Critique of Cherryh's Morgaine Cycle

vanye

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Quite by accident I stumbled upon the following critique of C.J. Cherryh's Morgaine Cycle. As this is one of my favourite reads ever (right, you couldn't tell by looking at my nom de guerre), I was astounded how someone could have perceived everything so contrary to my own perception.

... Sword-and sorcery heroes are all excessively brace and warlike, but Vanye is a coward and inept to boot.

(...)

The idea of a protagonist who is neiter fearless nor invulnerable is good, but Vanye can be exasperating (he becomes abruptly braver in volume three).

Morgaine is too understated and one-dimensional to gain our sympathies - an unforgivable lapse in a book this long. And the worlds the pair visit are not particularly original. (...) Perhaps Cherryh's weakest work, this series is not reommended.
(Taras Wolansky)

Let us take a look at Vanye: Is he really a coward? And inept?

One of the most poignant narratives of the Morgaine books for me was Vanye's struggle with his fears and prejudices, his limits and limitations. For me, the very definition of valour. How could there be bravery without fear?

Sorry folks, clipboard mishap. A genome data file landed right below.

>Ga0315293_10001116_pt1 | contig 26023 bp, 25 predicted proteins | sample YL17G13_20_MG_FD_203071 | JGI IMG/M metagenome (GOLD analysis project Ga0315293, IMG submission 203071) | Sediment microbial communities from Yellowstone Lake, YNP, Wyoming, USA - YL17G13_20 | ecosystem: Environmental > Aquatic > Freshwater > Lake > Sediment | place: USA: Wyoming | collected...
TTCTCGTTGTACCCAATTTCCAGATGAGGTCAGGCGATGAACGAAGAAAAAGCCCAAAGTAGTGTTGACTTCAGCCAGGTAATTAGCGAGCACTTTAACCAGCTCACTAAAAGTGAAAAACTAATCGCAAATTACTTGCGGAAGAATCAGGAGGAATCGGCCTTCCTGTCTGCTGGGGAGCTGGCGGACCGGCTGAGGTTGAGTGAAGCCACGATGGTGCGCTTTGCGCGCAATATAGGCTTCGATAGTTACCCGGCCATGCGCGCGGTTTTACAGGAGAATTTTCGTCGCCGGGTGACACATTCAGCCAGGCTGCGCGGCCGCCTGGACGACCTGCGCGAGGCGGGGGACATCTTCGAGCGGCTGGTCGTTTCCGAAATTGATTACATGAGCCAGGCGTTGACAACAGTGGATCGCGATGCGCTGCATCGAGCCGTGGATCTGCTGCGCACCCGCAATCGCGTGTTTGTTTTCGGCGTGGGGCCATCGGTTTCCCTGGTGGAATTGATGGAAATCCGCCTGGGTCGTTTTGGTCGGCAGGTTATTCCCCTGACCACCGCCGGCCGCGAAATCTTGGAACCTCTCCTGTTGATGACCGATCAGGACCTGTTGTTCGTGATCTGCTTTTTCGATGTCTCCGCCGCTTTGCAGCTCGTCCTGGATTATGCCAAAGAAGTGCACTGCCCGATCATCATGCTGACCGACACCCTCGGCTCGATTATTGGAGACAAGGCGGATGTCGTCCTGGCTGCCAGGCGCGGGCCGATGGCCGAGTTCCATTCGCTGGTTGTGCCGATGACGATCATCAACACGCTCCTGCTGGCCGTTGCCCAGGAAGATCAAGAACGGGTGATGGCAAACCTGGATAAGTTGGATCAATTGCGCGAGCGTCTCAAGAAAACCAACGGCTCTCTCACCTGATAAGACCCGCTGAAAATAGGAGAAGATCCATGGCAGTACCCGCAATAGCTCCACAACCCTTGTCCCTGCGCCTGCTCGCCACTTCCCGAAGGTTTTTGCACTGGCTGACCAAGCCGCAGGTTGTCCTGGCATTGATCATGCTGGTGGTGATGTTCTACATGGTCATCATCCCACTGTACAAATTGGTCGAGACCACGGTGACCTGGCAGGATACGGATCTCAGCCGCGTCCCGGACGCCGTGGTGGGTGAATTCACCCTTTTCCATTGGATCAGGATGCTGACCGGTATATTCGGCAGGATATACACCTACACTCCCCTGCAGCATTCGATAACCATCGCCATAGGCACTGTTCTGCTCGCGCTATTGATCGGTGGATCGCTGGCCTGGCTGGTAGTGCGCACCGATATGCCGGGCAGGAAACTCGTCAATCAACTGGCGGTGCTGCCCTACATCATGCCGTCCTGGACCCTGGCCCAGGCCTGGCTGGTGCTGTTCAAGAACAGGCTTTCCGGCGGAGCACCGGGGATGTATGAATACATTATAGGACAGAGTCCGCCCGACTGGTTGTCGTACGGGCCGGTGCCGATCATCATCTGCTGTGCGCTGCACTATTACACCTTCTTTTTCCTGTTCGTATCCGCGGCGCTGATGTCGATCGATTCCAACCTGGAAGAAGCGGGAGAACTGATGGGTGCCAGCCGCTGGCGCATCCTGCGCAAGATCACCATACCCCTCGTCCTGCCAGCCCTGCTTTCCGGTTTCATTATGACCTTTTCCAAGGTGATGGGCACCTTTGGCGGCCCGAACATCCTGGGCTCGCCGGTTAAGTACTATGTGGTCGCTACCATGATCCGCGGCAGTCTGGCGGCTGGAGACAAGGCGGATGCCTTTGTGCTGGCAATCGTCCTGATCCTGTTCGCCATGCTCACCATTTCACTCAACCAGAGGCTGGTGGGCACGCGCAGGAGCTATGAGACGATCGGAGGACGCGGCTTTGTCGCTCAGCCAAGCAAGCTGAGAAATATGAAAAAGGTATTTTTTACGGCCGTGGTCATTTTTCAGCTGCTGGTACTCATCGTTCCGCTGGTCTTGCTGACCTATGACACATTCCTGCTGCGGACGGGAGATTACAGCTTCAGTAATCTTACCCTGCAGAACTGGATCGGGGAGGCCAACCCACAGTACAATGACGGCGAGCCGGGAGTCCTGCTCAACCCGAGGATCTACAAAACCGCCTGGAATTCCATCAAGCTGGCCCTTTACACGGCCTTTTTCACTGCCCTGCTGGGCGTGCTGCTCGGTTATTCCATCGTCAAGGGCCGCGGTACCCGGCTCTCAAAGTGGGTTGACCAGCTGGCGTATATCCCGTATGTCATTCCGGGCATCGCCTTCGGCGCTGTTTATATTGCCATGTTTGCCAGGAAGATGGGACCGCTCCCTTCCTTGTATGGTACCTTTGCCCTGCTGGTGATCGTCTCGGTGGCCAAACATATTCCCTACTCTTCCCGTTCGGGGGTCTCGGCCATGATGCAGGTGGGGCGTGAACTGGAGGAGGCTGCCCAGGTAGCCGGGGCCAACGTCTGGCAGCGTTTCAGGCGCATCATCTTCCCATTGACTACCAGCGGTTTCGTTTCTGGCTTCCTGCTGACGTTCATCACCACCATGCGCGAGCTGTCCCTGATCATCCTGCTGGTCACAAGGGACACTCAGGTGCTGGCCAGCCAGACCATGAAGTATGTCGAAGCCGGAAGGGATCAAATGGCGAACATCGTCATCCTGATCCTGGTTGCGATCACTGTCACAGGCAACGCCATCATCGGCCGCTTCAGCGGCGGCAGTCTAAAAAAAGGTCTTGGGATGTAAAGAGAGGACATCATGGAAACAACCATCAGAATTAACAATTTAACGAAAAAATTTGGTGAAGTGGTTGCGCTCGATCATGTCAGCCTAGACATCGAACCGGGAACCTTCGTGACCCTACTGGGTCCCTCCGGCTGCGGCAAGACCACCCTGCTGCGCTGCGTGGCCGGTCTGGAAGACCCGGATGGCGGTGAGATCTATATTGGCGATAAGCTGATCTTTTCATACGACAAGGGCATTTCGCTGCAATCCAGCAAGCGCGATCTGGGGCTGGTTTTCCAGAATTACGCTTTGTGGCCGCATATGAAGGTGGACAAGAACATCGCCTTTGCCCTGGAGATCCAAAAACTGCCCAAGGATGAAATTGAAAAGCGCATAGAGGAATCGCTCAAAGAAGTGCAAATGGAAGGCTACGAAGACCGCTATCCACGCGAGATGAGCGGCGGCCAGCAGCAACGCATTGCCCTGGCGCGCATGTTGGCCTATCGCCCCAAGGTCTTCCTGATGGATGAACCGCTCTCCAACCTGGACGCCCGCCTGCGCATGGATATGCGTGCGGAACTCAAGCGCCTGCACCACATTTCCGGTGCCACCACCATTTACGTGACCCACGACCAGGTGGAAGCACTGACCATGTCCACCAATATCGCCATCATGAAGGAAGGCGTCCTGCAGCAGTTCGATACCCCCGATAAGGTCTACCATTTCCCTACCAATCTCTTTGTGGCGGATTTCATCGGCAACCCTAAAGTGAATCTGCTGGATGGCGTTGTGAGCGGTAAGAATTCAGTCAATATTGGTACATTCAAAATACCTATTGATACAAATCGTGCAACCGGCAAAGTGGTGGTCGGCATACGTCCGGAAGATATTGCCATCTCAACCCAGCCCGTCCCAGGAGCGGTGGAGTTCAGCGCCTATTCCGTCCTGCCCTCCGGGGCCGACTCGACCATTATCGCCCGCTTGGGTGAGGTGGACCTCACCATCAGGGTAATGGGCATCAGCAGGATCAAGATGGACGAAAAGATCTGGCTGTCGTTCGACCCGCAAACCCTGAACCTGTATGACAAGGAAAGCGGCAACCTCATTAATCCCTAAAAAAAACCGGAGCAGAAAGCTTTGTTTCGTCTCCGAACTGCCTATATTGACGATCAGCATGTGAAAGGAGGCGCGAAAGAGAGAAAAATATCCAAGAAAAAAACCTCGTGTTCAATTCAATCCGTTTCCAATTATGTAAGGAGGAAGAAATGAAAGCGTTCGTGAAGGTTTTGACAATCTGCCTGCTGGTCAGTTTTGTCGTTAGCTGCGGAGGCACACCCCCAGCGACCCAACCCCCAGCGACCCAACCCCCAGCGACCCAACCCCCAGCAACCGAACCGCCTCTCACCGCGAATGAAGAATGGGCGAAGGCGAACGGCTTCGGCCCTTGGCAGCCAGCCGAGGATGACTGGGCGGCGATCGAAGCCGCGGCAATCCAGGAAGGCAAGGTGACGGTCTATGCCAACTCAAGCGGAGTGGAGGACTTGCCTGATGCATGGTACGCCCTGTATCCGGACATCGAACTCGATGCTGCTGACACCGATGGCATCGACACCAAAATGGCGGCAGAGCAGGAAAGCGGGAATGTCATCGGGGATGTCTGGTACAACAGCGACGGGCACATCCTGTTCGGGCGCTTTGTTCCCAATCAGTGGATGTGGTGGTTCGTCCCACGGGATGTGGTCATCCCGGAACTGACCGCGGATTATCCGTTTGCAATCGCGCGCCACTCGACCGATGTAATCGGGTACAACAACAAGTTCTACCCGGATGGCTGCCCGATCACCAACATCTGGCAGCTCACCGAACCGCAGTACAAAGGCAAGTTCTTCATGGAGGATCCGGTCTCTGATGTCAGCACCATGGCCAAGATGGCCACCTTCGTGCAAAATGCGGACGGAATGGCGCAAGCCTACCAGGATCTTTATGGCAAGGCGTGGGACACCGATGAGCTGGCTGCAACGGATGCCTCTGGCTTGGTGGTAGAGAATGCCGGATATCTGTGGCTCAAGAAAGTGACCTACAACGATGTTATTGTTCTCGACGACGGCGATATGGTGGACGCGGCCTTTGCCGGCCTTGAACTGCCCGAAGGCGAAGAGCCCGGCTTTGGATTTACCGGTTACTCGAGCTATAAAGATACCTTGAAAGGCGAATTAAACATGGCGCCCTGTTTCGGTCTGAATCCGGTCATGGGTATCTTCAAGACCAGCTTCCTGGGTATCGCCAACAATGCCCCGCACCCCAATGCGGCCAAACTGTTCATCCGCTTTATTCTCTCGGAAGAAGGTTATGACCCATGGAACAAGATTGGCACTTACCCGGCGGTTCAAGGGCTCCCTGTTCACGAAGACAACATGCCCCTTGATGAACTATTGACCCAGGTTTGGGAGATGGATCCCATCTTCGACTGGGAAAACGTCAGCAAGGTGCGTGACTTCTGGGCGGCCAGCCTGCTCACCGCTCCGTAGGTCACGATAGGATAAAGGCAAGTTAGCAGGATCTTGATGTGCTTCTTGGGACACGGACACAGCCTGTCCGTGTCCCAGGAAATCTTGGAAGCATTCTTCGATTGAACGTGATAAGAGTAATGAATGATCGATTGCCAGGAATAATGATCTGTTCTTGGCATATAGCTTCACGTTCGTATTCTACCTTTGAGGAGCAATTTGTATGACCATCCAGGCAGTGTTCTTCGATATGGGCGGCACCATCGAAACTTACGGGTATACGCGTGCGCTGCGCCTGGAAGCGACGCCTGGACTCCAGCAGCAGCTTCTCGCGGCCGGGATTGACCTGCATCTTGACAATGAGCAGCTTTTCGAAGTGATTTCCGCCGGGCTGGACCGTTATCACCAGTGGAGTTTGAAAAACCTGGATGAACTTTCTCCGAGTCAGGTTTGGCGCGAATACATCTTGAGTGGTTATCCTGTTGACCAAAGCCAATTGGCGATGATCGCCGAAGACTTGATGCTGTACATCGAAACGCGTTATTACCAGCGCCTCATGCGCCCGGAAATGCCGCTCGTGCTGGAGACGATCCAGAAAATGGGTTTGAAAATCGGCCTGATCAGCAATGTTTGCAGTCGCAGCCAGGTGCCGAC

But I admit that when I first read these books, I was going through a similar struggle myself: Having experienced some unwelcome limitations of myself and trying to come to grips with a sense of failure.

Has my own experience really coloured my reading so much? I know that many of you Chronners have read the Morgaine books. So what do think - of the books and of Mr. Wolansky's critique?
 

Teresa Edgerton

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Vanye thinks he is a coward and inept. He has a very low opinion of himself, which is not surprising since there have been people in his life working very hard to convince him he is worthless. He constantly sees his brave or desperate actions in that light. The reviewer seems to have taken him at his word, which I think was a mistake.

He is superstitious, though, and terrified of Morgaine at first, besides having been raised in a very insular society and suspecting anything that is strange to him (though his instincts in that respect are usually right, as a matter of fact), which could look like cowardice. But a real coward would probably forsake his obligations to her and run at the first opportunity.

He does gain in self-confidence as the series goes on. He feels more competent to deal with the alien worlds he finds himself in. He is not less frightened of the dangers but he understands them better. I suppose that adds a gloss of bravery. But as you say, there is courage in keeping on despite one's fears.
 

BAYLOR

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I loved the first 3 books but, not the 4th book.
 

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